Defense against protein carbonylation by DnaK/DnaJ and proteases of the heat shock regulon.

Department of Cell and Molecular Biology, Microbiology, Medicinaregatan 9C, 413 90 Göteborg, Sweden.
Journal of Bacteriology (Impact Factor: 2.69). 07/2005; 187(12):4207-13. DOI: 10.1128/JB.187.12.4207-4213.2005
Source: PubMed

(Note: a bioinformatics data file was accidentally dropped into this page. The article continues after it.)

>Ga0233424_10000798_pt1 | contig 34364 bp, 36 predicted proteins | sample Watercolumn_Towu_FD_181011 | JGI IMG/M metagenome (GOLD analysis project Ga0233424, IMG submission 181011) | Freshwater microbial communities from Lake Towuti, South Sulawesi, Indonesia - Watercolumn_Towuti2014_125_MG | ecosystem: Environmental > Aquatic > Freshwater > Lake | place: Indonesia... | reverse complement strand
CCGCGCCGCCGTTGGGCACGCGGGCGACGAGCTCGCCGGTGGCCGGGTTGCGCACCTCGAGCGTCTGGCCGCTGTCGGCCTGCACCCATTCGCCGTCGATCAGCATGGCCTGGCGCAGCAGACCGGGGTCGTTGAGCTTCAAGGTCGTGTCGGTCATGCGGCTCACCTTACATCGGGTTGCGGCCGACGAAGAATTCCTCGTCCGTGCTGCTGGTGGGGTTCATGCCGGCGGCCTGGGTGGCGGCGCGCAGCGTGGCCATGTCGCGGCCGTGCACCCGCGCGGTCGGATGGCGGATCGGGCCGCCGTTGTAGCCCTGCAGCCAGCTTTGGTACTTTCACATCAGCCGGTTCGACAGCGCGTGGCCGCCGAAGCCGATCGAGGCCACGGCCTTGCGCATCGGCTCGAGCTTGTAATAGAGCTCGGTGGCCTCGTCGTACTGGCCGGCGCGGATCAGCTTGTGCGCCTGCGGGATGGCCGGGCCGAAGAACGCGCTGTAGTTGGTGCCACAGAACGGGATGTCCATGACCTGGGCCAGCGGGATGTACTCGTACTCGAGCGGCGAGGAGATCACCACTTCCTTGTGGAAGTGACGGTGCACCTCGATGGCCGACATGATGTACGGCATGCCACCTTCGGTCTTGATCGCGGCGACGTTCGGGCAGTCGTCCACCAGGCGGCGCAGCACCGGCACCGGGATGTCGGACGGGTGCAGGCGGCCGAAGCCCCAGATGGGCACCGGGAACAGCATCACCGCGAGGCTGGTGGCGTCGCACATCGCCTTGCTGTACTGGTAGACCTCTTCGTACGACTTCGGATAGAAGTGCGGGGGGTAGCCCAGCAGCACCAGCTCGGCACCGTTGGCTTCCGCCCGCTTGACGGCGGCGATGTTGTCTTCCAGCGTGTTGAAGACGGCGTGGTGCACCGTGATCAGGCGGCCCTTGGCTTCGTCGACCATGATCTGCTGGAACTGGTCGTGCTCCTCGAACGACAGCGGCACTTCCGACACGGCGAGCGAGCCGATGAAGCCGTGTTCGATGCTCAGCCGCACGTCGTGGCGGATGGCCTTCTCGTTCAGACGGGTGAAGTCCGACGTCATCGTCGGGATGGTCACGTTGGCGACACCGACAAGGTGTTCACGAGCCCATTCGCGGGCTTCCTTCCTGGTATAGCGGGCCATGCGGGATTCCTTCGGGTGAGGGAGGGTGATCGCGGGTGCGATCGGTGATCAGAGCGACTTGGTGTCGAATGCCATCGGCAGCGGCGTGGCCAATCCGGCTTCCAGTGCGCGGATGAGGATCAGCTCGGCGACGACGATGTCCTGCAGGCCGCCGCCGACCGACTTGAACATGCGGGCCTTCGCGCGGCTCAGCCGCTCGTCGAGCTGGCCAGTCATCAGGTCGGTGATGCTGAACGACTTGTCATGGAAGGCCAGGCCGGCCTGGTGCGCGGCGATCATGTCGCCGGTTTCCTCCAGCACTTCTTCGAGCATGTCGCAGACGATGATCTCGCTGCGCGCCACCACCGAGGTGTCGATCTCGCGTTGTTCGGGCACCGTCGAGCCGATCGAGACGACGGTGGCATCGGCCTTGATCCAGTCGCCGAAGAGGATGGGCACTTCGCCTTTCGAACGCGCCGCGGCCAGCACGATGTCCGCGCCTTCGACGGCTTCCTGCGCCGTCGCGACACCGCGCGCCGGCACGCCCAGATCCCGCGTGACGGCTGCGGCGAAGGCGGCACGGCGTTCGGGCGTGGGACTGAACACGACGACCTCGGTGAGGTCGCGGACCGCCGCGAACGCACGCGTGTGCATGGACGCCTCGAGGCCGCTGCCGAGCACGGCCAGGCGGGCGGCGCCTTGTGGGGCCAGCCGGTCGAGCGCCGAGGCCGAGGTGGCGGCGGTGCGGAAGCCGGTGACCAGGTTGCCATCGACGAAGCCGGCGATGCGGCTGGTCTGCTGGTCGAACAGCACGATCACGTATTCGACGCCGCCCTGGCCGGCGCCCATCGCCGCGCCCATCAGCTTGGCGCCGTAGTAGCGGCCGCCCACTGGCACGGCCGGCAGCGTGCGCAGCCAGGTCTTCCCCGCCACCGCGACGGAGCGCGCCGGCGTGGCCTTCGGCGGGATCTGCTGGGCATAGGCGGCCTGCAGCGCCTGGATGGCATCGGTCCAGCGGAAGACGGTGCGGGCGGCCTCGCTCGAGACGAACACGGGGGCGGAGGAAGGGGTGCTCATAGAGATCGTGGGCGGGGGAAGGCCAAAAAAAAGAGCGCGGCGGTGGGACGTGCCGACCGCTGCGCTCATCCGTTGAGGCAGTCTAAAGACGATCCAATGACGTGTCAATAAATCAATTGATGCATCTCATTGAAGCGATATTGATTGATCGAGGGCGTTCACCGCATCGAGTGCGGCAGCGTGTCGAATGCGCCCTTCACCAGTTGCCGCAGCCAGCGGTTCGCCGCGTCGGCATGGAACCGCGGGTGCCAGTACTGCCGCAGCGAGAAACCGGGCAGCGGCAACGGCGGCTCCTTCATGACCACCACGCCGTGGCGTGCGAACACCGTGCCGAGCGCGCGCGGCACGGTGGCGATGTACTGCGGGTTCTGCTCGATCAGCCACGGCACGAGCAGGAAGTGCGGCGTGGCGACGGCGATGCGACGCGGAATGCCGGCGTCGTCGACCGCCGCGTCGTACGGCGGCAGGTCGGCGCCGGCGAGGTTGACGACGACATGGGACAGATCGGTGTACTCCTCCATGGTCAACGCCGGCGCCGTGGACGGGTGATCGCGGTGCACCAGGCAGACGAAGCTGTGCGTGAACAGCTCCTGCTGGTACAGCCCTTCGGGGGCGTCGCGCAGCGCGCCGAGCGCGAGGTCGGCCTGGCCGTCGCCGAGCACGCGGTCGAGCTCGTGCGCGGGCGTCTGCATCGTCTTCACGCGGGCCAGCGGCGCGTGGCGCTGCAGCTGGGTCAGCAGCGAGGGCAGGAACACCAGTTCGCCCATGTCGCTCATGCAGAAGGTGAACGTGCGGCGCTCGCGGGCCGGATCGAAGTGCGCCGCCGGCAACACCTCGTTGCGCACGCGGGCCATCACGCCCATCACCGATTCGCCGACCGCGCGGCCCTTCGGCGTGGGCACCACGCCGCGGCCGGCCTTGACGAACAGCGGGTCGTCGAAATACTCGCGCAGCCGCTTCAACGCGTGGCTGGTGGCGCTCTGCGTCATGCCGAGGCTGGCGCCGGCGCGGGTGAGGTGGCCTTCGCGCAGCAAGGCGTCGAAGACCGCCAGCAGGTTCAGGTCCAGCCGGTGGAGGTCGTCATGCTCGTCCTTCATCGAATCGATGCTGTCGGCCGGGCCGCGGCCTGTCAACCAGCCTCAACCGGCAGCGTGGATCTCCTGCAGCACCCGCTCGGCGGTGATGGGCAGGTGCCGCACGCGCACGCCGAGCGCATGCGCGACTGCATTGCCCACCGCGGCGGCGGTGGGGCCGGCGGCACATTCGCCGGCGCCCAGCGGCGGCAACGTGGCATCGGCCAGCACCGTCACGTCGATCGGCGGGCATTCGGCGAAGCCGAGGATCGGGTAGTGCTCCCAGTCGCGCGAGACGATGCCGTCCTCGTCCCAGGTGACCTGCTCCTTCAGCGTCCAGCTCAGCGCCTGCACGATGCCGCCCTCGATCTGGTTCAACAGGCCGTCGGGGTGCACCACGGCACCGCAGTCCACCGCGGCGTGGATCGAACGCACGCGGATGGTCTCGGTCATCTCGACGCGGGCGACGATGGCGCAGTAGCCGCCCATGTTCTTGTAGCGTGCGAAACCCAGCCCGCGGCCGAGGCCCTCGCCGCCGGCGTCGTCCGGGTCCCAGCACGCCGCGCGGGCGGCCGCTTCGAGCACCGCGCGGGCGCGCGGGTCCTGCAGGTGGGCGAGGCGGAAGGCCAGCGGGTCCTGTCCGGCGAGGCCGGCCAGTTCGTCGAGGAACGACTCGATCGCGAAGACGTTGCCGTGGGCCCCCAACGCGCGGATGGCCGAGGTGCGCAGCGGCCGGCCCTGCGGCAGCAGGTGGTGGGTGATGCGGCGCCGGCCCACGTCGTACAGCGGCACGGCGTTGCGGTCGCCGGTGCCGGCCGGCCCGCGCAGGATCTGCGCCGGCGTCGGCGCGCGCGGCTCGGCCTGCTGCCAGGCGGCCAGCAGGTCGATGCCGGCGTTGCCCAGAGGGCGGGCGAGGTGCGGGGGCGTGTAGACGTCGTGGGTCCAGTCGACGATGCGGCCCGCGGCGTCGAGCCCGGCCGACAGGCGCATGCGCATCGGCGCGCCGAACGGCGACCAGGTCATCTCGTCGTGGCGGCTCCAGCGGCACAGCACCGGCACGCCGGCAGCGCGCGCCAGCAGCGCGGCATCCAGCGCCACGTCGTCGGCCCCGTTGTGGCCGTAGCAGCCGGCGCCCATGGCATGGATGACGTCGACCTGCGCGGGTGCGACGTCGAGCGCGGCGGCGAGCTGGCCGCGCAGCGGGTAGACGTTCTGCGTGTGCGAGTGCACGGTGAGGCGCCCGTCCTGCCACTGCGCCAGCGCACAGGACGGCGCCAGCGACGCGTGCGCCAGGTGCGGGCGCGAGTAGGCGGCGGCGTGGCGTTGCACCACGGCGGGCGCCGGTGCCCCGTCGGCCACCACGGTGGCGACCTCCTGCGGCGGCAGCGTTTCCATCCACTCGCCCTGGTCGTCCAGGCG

ABSTRACT Protein carbonylation is an irreversible oxidative modification that increases during organism aging and bacterial growth arrest. We analyzed whether the heat shock regulon has a role in defending Escherichia coli cells against this deleterious modification upon entry into stationary phase. Providing the cell with ectopically elevated levels of the heat shock transcription factor, sigma32, effectively reduced stasis-induced carbonylation. Separate overproduction of the major chaperone systems, DnaK/DnaJ and GroEL/GroES, established that the former of these is more important in counteracting protein carbonylation. Deletion of the heat shock proteases Lon and HslVU enhanced carbonylation whereas a clpP deletion alone had no effect. However, ClpP appears to have a role in reducing protein carbonyls in cells lacking Lon and HslVU. Proteomic immunodetection of carbonylated proteins in the wild-type, lon, and hslVU strains demonstrated that the same spectrum of proteins displayed a higher load of carbonyl groups in the lon and hslVU mutants. These proteins included the beta-subunit of RNA polymerase, elongation factors Tu and G, the E1 subunit of the pyruvate dehydrogenase complex, isocitrate dehydrogenase, 6-phosphogluconate dehydrogenase, and serine hydroxymethyltranferase.

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